NH Public Schools Improve Learning Environments, Survey Shows

Wednesday, June 29, 2011
Christopher Hoffman
Most New Haven public schools – 37 of 39 – improved their learning environments compared to last year, with Brennan-Rogers School and other schools showing strong gains, according to the district’s 2010-11 School Learning Environment survey.
Overall learning environments at two schools remained the same as last year even as they registered significant improvement in certain areas.
A full comparison with last year’s survey is impossible at five schools because of insufficient parent participation, but all showed improvement in key areas.
Parents, teachers, students and staff had mostly good things to say about their respective schools, responding “agree” or “strongly agree” to most of survey’s questions. No school received an overall grade of “dissatisfied,” while 38 of 39 scored “satisfied” or “highly satisfied.”
A total of 15,808 teachers, parents, students and staff responded to the survey. The district saw a significant increase in parental responses, 31 percent compared to 23 percent last year. The response rate for students was 88 percent; teachers, 76 percent; and staff, 46 percent.
Strong learning environments provide the basis for academic improvement. Improving school climate is a major goal of the district’s School Change reforms.
“I am thrilled that educators, parents and students in so many schools have worked hard together to strengthen academic expectations, collaboration and other aspects of the school climate,” Superintendent of Schools Dr. Reginald Mayo said. “A welcoming learning climate is a prerequisite for academic success. These results show that many of our schools are headed in the right direction, and they also show areas where schools can continue to improve. All of us working together will plant the seeds of achievement.”
The School Learning Environment Survey asked New Haven public school teachers, parents, grade 5-to-12 students and staff 94 questions grouped into five categories:
·         Their school’s academic expectations;
·         How well their school communicates, collaborates and engages with them;
·         The degree of safety and respectfulness at their school.
            To assure confidentiality, the district’s contracted with the Children’s Institute of Rochester to collect and tabulate survey responses.
Results are shared with school staffs and used to improve each school’s learning climate. The surveys are one of the factors used to rank schools into tiers each year and to evaluate principals. Many principals use the surveys to set performance goals for themselves and their schools.
Among all schools, Brennan-Rogers showed the biggest improvement, with increases in all five categories among all groups. The school also had the district’s highest parental survey participation rate, 81 percent.
The school system designated Brennan-Rogers a turnaround school this year. Under School Change, the district intervenes aggressively in turnaround schools to improve academic performance and learning climate. At the start of 2010-11, Principal Karen Lott reconstituted the school’s staff and changed work rules.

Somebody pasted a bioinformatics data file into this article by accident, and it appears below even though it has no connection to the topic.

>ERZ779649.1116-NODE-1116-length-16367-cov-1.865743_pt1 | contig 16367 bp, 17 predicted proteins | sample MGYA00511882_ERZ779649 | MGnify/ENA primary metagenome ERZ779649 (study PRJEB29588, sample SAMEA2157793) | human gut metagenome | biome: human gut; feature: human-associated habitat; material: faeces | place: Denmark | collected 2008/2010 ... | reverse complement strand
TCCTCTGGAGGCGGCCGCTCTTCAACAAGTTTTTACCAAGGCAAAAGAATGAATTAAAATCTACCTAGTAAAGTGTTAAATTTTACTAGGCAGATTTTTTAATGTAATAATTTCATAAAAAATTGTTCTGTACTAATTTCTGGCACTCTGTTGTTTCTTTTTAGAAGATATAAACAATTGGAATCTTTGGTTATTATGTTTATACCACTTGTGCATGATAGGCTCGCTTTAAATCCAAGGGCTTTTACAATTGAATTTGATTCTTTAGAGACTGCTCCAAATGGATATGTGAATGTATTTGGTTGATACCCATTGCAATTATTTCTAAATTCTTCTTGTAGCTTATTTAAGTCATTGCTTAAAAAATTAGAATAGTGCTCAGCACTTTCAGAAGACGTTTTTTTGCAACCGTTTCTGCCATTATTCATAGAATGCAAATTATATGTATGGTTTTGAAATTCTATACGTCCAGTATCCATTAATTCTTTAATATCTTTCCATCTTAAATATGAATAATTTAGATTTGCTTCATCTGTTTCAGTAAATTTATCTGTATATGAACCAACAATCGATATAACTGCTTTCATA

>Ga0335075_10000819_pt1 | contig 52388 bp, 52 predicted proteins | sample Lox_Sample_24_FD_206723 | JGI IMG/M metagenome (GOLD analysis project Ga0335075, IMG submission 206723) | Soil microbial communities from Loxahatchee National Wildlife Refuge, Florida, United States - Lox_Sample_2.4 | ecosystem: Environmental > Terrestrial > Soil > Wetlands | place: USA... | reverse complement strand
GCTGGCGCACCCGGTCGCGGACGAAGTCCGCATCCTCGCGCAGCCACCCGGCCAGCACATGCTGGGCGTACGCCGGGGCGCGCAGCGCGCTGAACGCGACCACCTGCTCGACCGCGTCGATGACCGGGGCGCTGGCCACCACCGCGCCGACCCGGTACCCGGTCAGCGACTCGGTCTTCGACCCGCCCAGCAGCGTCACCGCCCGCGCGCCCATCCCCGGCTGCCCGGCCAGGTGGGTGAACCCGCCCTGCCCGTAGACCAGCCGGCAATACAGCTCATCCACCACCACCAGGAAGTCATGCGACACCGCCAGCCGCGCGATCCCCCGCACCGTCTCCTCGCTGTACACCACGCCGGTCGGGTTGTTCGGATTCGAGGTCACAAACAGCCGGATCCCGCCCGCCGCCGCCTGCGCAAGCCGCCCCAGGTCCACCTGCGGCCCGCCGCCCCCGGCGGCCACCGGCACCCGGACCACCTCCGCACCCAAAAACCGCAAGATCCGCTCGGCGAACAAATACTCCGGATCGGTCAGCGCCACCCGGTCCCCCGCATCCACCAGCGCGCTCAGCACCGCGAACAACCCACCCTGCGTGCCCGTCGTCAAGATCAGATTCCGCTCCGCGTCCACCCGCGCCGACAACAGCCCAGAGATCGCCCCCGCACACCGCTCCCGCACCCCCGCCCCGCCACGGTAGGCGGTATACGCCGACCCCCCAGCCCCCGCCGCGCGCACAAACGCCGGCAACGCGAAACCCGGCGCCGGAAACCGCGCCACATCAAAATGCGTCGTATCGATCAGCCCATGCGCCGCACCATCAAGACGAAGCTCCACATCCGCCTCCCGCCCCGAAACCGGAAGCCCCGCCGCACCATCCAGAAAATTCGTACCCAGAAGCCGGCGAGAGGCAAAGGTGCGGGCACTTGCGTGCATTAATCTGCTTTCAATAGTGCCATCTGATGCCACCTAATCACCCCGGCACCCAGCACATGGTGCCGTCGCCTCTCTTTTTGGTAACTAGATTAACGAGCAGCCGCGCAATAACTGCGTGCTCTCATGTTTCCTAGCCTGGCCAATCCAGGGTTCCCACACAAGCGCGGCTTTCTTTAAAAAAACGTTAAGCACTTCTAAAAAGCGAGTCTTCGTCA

“Everyone – teachers, students, parents and staff – worked so hard this year to improve Brennan-Rogers, and the survey results confirm real progress,” Lott said. “I’m so proud of the Brennan-Rogers community for pulling together. We will not rest on our laurels. We will strive to build on this foundation, seeking even greater improvements.”
Many other K-8 schools significantly improved their school climates this year, including Barnard Environmental Studies School, Fair Haven School, Hill Central School and John Martinez School. High schools seeing improved learning climates included Cooperative Arts and Humanities High School (Coop), Sound School and Metropolitan Business Academy.
Although not enough parents participated in the survey last year to make the overall scores directly comparable, the climates at the transitional programs of New Horizons, Polly McCabe and Riverside also improved.
“We were very focused on our climate this year,” Coop Principal Dr. Lola Garcia Blocker said.  “We had committees of teachers, parents, students and staff working on each part of the school climate, and it’s gratifying to see that work pay off.”
 Wilbur Cross High School’s learning environment remained unchanged, but with a new principal in place the school saw improvements in key climate areas.  Compared to last year, more students say they care about their school, are treated fairly, feel safe, have teachers that inspire them to learn and overall feel good about the school.
The percentage of Wilbur Cross teachers who say that administrators invite teachers to play a meaningful role in setting goals and making decisions nearly doubled to 42 percent. Compared to last year, significantly more Wilbur Cross teachers say the school has high academic expectations for all students and administrators encourage them to collaborate to increase student learning.
 Science and Engineering University Magnet School (ESUMS) also saw its learning environment remain the same as last year. The school had one of the strongest learning climates last year. ESUMS faced challenges this year when its principal departed mid-year.
However, more students – 95 percent – said their teachers believe they can learn and inspire them to learn. The school also registered gains in students who care about the school and say they were treated fairly
Parents at the school saw an improvement in how well the school communicates with them.
Click for Full Survey Results